Dove season in South Texas means male bonding and gourmet barbeque
This is a confession of sorts: In my callow youth I was involved with marksmanship competitions for the .22-caliber rifle. Somewhere I have the badges to prove it. Much later in life, I even managed to score a clay pigeon or two with the unfamiliar shotgun. But when it comes to doves, I'm a dud. Couldn't hit one to save my life. On my sole attempt, referred to as the South Texas Dove Debacle, the only thing I managed to bag was the better part of a bottle of Veuve Clicquot - after hunting, of course.
That these babies can fly at around at 50 mph may be one reason this first-time hunter suffered marksmanship misfire. "They dodge and dart, climb and dive; it's like playing pinball," says Randy Mathews of Boudro's. The other reason is likely a certain ambivalence: I love to eat doves, but I'm not so sure about shooting them.
This may be correctly construed as a lame excuse, but there's more to the hunt than mere bird count. "It's a ritualistic thing to go out on opening day (September 1 in the central zone above Highway 90, later south of 90); it's male bonding to the 10th power," says John Crain, a graphic designer and accomplished amateur cook. "You need to arrive (at a hunter-friendly farm or ranch, preferably one where maize or sesame has just been harvested) before daybreak, when the doves start flying ... there might already be 50 pickups at the fenceline, and you get funny looks if you show up in a Volvo." Before donning a hunting vest, room for shells in front, a pouch for doves and spent casings (Crain reloads his) in the back, "you stand around and shoot the shit for a while" - the only shooting some of us should ever do and the real reason many hunters go.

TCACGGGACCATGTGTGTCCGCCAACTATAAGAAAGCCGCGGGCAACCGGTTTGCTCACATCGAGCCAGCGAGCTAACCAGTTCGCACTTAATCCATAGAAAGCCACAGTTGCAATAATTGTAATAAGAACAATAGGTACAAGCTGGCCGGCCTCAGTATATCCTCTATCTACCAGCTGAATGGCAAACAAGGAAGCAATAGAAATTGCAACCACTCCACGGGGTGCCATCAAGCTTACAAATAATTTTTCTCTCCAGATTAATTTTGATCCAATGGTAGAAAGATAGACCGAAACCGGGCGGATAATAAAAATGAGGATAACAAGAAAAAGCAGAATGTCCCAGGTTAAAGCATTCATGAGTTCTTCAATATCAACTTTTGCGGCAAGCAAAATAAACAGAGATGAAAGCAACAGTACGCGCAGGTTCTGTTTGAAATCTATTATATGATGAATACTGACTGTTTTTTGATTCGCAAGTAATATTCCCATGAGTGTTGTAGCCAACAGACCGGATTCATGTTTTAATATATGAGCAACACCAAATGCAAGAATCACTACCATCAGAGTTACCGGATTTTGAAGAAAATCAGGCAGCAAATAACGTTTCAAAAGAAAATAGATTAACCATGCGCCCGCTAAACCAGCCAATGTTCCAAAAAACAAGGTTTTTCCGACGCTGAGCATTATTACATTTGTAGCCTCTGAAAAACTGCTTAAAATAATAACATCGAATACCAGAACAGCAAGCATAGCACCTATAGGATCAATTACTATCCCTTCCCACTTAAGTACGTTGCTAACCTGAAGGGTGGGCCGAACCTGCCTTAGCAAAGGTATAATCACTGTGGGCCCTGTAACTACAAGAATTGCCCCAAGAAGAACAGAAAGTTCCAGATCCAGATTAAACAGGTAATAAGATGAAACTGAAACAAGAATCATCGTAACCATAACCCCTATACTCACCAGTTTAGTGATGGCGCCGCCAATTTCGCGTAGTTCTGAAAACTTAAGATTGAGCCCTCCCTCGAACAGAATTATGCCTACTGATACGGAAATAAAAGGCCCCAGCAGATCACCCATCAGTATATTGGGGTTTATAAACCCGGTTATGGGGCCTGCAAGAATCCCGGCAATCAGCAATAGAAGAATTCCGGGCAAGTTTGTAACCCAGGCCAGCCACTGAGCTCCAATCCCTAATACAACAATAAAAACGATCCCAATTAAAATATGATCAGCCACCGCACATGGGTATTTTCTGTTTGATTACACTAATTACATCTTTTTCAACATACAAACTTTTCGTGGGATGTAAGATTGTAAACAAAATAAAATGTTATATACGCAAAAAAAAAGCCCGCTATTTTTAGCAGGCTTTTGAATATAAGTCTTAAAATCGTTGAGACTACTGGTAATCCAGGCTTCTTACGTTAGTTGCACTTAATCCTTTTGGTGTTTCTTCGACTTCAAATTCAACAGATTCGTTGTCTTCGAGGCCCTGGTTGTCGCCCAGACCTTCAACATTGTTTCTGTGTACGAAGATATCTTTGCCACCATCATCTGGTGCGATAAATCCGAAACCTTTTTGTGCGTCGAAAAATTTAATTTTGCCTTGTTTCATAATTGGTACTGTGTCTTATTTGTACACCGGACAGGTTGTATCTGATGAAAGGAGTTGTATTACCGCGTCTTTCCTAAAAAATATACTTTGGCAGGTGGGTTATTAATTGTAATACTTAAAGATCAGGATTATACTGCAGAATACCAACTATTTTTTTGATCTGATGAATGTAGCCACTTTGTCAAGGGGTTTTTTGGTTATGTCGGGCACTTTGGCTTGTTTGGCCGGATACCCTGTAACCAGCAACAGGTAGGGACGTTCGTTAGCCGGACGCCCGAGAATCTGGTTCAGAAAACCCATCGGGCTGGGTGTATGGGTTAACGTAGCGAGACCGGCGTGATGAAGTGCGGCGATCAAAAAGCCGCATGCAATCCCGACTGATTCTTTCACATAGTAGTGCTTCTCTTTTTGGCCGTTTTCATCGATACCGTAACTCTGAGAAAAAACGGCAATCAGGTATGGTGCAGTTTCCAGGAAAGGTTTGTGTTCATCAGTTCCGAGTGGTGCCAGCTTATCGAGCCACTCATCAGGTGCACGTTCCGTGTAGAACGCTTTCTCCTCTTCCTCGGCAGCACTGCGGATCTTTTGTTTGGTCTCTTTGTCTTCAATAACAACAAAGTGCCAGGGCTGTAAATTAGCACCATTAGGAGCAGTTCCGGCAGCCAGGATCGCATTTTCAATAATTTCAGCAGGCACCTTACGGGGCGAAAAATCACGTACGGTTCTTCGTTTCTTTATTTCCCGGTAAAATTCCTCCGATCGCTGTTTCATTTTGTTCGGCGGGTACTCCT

This is perfect for Boudro's Executive Chef Nelson Gonzales, who likes to cook dove breast in a smoker/grill hauled to the hunt and fueled with mesquite. Gonzales is a fan of the traditional South Texas dove recipe: a sliver of jalapeño tucked into the breast, a wrapping of bacon secured with a toothpick, and a quick grilling or smoking to medium rare. To gild the bird a bit more, he often uses his own chipotle barbecue sauce. (Another classic ploy for adding salt and fat is to marinate the breasts in bottled Italian dressing before grilling.) "You can eat at least 10 of these" says Mathews, but to give the less-sure shots a taste (the hunting, not eating, limit is 12 per day this year), Gonzales sometimes serves the breasts atop a Caesar salad, making for a field lunch that seems worlds away from gun racks and gimme caps.
The New Texas Wild Game Cookbook by Judith and Richard Morehead waxes poetic about dove, but the authors are fans of the whole bird. "You get more funny looks if you pluck them `in the field`," says Crain, but his wife Russi, also an accomplished cook, insists on having at least some dressed that way. Her favorite recipe, adapted from one for squab in Gloria Bley Miller's The Thousand Recipe Chinese Cookbook, is a red-braising in water and soy sauce with tangerine peel, cinnamon, star anise, and fresh ginger root (she also adds one cup sake), followed by deep-frying. "They have some crunchy parts," she admits. Fried dove, molded dove salad, dove pie, and dove casserole, some of which involve pressure cooking whole doves, are among the recipes presented by the Moreheads.
There are also several dove recipes in the Corpus Christi Junior League's Delicioso! Cookbook. But the perfect compromise between breast lovers and whole-bird buffs may be a recipe developed by Diane Mathews. She uses the bony parts to make a stock, then fashions a kind of dove breast bourguignon with red wine, shallots, maybe a few mushrooms ... It's South Texas to the 10th power.
P.S. While researching dove regs in the Texas Parks and Wildlife Outdoor Annual Hunting and Fishing Regulations, I came across this caveat: "It is against the law to intentionally feed a free-ranging alligator" (emphasis mine). Just thought you'd like to know. •